CREDO: Guide to Spiritual Practice

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- Renée Miller

Do Eastern religious practices have a place in Christians' lives?

All spiritual practice in the West and the East is based on the desire to dip one's foot into the water of holiness and there is much we can teach and learn from one another about doing just that. ...

A Process for Beginning a Spiritual Practice

Written By Renée Miller

Renee MillerPreparation is a necessary part of spiritual practice. Sometimes, we may feel like simply jumping into the practice without preparation, but preparation is important for three reasons. 

First, it helps us make an internal shift from the thought patterns and activities that we have been engaged in before beginning the practice. In other words, it helps us transition from what we’ve been doing to what we are going to do. 

Second, it gives us a way of naming an intention for the practice. That is, we offer to God what we hope to bring of ourselves to the practice. 

Finally, it helps us place our souls into a waiting and receptive state. This helps us acknowledge that we are in God's presence and affirms that we are open to that presence. The preparation phase of spiritual practice need not be long or arduous, but it does need to be intentional. 

This is not to say that God is not always present with us, or that we are not always ready to pray. If, however, we take a few moments to center ourselves on what it is we are about to do, we will find that our soul is more ready to be shaped by what will occur during the time of prayer.

The following preparation process is a general and simple way to ready ourselves for practice. It may need to be modified or adapted to fit a particular practice, but the pattern lends itself to such personal adaptation. There are only five short steps, and each step may be lengthened or shortened as needed.

• Quiet yourself
This is more than a state of mind. It is a change in posture – from standing to sitting, or sitting to kneeling, for example. It is a physical way to mark the change from one activity to another. If you were going out jogging, it would be the act of getting up off the couch, putting on your running shoes, and going out the door.

• Breathe attentively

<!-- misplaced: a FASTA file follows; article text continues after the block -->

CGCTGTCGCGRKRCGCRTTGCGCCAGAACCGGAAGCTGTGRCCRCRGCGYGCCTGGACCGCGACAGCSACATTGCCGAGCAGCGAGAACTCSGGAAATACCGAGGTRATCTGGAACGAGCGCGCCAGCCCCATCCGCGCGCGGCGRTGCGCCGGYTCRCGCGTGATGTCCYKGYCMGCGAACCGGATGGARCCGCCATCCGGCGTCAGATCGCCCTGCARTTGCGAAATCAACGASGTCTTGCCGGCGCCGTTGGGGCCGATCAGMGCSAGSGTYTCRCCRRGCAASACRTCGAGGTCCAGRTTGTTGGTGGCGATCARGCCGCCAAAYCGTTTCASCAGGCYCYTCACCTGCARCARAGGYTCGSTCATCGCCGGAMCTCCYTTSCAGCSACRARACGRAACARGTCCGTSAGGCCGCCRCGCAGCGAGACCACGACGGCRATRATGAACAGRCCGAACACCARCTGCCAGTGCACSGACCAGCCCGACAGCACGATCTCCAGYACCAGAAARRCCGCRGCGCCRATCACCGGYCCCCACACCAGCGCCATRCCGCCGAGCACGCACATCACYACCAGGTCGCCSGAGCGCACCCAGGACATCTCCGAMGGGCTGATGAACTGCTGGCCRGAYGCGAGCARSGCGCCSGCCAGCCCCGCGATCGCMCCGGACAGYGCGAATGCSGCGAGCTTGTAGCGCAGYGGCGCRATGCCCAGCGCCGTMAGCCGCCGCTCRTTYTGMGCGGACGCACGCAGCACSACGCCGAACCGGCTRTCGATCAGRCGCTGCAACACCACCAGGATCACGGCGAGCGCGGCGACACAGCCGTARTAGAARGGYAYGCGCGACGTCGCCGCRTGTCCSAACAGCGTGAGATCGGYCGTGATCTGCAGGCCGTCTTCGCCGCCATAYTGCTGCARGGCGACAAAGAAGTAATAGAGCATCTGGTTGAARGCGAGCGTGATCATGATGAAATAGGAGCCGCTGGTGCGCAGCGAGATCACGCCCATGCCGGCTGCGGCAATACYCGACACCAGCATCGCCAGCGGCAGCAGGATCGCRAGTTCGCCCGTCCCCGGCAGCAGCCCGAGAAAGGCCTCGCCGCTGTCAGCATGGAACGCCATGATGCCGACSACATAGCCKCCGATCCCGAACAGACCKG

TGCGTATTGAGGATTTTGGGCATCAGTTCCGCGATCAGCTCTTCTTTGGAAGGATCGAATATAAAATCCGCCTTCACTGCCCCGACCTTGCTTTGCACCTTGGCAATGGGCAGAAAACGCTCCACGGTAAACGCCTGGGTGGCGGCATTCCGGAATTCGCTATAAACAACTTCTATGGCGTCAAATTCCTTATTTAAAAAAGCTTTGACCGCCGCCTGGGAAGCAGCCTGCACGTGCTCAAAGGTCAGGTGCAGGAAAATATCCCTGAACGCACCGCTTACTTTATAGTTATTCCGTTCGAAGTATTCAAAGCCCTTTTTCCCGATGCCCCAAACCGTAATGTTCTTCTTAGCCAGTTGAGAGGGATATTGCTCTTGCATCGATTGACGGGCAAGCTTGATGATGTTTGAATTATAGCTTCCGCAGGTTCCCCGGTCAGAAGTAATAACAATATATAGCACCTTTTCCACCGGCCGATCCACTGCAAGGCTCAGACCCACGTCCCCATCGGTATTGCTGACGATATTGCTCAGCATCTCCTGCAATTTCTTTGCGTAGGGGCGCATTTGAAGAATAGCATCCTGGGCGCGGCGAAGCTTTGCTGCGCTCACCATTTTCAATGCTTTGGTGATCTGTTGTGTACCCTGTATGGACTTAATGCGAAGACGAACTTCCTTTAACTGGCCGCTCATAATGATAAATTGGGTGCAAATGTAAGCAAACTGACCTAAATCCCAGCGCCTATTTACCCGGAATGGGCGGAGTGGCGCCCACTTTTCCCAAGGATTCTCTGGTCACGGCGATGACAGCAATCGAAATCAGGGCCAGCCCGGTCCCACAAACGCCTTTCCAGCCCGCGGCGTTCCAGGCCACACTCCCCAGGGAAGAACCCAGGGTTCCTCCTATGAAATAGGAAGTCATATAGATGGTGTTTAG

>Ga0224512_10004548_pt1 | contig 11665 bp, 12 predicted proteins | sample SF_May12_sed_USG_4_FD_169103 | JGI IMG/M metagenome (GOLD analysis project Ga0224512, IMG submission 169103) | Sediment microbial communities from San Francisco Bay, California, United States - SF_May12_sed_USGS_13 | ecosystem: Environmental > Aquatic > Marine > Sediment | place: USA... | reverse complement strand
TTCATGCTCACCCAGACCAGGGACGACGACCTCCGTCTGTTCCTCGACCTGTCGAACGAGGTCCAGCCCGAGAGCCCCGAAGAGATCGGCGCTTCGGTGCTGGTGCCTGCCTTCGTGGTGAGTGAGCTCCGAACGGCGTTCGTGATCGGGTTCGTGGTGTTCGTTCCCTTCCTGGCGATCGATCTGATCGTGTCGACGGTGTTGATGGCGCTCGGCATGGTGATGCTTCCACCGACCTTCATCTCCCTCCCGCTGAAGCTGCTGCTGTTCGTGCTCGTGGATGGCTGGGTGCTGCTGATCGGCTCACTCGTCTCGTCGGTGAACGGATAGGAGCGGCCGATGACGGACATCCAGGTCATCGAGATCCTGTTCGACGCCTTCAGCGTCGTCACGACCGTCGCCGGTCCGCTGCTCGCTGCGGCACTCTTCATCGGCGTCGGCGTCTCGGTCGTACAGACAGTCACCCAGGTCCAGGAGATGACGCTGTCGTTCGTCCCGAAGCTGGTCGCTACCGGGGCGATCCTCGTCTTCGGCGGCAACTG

To assist you body settle into the mindset of practice, it is good to take a few deep breaths, or count your breaths for a few moments. As your breathing slows, your heart rate will slow. In that quieted state, the soul gently opens to the presence of God.

• Pray
This is a time to center yourself in God’s presence. Sometimes the prayer may be extemporaneous. Sometimes it may be a familiar mantra such as The Jesus Prayer. Sometimes it may be a chant or a piece of music. Sometimes it may be the Lord’s Prayer or a verse of a hymn that is recited. Sometimes it may be nothing more than a silent acknowledgment of being in God's presence.

• Make an intention
This is an opportunity to take a few moments to give yourself, your time, and your presence to God and offer to God your intention for the time that you will be engaged in the practice. This helps focus the practice and is a touchstone for you to return to throughout the practice.

At the end of the practice, it is helpful to reverse the process with a few changes. Just as there needs to be an internal shift when beginning practice, there needs to be another internal shift as you transition back into the regular round of responsibilities and activities of your day. Again, a simple process will suffice.

• Offer gratitude to God
Spend a few moments thanking God for the time that you have spent together and for the lessons or insights that have been received. This may take the form of a prayer, or a smile, or the singing of a hymn. It is a way to let God know that you don't take the time for granted.

• Breathe attentively
As you did at the beginning of the practice, take a few deep breaths or count your breaths for some time. This is a way of becoming aware again of your own body, the noises and sounds around you, the internal movement back into daily activity.

• Gather together a nosegay
St. Francis de Sales suggested that a nosegay be taken away from periods of prayer so that when difficulty or stress arose during the day, the nosegay from prayer could be taken out and the scent inhaled. In other words, gather up a few simple points that you want to carry away from the practice. Return to these points throughout the day to keep you focused on God.

• Create a record
If you like to journal and have the time to journal, it is good to write down what occurred during the practice—your feelings, your hopes, the intention you offered, the points of struggle, the insights or learnings received. Even if writing is not something you are naturally drawn to, it is good to jot down in a small notebook two or three notes or phrases about the time spent in prayer. This becomes a spiritual log, of sorts. It helps you see, over time, the tenderness of God, the struggles of your soul, the questions and hopes that are lodged within you, and the grace that is always coming to you from the heart of heaven.

A CREDO Resource. Used with Permission from CREDO.
Copyright © 2010 by CREDO Institute, Inc.  All rights reserved.